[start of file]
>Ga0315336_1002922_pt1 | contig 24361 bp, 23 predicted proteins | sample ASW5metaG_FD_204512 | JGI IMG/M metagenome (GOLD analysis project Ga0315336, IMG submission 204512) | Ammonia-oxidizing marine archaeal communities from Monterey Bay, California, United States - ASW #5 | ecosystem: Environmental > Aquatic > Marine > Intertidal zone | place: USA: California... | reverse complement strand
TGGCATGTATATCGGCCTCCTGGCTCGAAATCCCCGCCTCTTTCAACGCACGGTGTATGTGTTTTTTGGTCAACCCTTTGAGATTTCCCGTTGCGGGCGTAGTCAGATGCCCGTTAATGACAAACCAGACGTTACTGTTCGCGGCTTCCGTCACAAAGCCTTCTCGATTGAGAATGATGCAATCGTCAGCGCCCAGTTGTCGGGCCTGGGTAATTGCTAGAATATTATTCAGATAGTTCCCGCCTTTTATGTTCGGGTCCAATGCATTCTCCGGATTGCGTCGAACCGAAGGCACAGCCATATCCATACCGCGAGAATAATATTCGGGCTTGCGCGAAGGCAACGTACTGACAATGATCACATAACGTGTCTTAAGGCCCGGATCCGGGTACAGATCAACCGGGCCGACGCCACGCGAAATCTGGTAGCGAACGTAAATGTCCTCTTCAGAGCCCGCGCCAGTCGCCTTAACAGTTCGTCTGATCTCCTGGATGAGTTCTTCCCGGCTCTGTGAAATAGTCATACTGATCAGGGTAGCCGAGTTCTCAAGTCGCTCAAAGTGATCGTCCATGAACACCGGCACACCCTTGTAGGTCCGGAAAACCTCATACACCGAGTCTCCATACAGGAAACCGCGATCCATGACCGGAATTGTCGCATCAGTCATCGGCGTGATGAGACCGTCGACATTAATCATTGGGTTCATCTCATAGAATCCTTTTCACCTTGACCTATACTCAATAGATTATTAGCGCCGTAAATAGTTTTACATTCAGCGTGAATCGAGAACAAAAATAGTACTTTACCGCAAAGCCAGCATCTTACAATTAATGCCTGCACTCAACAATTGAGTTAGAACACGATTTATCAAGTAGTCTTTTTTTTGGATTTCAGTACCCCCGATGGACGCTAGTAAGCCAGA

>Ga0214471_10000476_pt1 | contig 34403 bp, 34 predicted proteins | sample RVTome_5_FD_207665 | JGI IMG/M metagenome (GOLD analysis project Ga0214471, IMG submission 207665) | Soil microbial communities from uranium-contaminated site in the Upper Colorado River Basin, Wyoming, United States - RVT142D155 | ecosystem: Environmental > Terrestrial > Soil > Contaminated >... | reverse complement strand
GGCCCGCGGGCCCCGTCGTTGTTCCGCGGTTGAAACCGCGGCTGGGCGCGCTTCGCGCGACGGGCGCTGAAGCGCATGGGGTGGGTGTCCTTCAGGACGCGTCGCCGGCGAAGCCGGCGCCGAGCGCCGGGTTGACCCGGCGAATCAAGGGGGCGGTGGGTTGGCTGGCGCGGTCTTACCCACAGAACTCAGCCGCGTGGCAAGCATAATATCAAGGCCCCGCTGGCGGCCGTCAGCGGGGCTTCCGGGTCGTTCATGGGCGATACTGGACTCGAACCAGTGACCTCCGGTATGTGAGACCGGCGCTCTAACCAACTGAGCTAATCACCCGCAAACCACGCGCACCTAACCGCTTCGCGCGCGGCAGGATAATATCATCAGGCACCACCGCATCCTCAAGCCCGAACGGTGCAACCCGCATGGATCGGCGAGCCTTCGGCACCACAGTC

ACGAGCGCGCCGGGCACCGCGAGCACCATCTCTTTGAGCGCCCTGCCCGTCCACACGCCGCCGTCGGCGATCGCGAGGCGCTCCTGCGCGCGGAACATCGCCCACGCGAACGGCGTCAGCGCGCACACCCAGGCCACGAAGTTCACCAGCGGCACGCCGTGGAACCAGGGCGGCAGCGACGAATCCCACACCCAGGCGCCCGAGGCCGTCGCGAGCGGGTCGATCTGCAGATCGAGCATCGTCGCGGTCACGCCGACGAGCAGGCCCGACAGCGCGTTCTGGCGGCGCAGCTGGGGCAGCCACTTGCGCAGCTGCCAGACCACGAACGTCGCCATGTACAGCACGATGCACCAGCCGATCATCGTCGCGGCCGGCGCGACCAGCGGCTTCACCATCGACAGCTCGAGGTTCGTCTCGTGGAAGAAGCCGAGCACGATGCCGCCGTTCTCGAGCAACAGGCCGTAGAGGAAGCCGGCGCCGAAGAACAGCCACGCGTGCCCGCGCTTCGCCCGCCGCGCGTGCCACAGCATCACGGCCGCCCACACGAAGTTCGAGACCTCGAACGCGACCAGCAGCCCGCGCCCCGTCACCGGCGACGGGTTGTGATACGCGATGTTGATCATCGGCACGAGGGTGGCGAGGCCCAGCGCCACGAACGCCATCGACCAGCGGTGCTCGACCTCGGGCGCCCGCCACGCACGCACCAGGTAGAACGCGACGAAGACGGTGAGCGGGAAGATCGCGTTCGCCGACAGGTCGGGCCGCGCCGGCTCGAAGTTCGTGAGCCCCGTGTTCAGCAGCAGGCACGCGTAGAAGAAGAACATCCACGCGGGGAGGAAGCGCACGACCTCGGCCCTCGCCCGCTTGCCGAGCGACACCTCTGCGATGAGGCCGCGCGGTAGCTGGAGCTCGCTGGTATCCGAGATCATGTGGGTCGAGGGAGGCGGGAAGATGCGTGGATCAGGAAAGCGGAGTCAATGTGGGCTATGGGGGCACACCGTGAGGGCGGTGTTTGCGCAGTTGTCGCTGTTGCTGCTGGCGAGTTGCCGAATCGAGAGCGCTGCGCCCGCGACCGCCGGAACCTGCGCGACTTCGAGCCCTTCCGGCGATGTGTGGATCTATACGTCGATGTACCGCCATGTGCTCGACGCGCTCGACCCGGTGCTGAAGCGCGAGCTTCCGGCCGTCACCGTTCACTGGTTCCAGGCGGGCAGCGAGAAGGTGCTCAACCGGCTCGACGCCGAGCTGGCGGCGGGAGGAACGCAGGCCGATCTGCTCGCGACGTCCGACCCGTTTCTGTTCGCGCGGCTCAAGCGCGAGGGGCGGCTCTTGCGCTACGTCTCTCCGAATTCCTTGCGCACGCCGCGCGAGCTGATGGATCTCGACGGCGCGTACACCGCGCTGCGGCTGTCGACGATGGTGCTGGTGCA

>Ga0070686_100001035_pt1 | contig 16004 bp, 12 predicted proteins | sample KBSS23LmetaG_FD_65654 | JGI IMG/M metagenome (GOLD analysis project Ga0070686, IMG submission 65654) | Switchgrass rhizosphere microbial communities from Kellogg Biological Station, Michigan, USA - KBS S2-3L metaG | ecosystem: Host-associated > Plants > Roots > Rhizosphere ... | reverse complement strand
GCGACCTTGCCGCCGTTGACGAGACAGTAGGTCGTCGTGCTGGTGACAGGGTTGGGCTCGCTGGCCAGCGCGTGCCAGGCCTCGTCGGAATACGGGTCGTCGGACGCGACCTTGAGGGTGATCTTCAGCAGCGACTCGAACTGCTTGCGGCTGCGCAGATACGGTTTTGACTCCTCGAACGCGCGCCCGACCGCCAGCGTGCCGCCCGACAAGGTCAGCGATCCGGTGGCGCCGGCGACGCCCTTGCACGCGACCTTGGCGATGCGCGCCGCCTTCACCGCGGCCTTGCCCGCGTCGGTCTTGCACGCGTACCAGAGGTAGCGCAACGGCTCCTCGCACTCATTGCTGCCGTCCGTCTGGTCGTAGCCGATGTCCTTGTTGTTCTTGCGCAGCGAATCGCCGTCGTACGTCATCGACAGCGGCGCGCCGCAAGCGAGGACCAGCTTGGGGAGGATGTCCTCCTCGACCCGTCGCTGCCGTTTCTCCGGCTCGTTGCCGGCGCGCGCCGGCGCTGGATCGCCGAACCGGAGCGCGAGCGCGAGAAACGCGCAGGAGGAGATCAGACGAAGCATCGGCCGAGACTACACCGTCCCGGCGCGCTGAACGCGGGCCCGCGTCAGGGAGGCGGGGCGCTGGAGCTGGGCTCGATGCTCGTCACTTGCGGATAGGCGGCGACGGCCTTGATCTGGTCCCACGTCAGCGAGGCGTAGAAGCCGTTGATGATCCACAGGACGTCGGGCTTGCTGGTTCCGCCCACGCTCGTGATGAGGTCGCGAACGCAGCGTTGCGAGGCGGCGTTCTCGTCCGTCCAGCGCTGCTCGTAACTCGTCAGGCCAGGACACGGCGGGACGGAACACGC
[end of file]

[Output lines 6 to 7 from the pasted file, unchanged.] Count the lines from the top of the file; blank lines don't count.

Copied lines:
>Ga0070686_100001035_pt1 | contig 16004 bp, 12 predicted proteins | sample KBSS23LmetaG_FD_65654 | JGI IMG/M metagenome (GOLD analysis project Ga0070686, IMG submission 65654) | Switchgrass rhizosphere microbial communities from Kellogg Biological Station, Michigan, USA - KBS S2-3L metaG | ecosystem: Host-associated > Plants > Roots > Rhizosphere ... | reverse complement strand
GCGACCTTGCCGCCGTTGACGAGACAGTAGGTCGTCGTGCTGGTGACAGGGTTGGGCTCGCTGGCCAGCGCGTGCCAGGCCTCGTCGGAATACGGGTCGTCGGACGCGACCTTGAGGGTGATCTTCAGCAGCGACTCGAACTGCTTGCGGCTGCGCAGATACGGTTTTGACTCCTCGAACGCGCGCCCGACCGCCAGCGTGCCGCCCGACAAGGTCAGCGATCCGGTGGCGCCGGCGACGCCCTTGCACGCGACCTTGGCGATGCGCGCCGCCTTCACCGCGGCCTTGCCCGCGTCGGTCTTGCACGCGTACCAGAGGTAGCGCAACGGCTCCTCGCACTCATTGCTGCCGTCCGTCTGGTCGTAGCCGATGTCCTTGTTGTTCTTGCGCAGCGAATCGCCGTCGTACGTCATCGACAGCGGCGCGCCGCAAGCGAGGACCAGCTTGGGGAGGATGTCCTCCTCGACCCGTCGCTGCCGTTTCTCCGGCTCGTTGCCGGCGCGCGCCGGCGCTGGATCGCCGAACCGGAGCGCGAGCGCGAGAAACGCGCAGGAGGAGATCAGACGAAGCATCGGCCGAGACTACACCGTCCCGGCGCGCTGAACGCGGGCCCGCGTCAGGGAGGCGGGGCGCTGGAGCTGGGCTCGATGCTCGTCACTTGCGGATAGGCGGCGACGGCCTTGATCTGGTCCCACGTCAGCGAGGCGTAGAAGCCGTTGATGATCCACAGGACGTCGGGCTTGCTGGTTCCGCCCACGCTCGTGATGAGGTCGCGAACGCAGCGTTGCGAGGCGGCGTTCTCGTCCGTCCAGCGCTGCTCGTAACTCGTCAGGCCAGGACACGGCGGGACGGAACACGC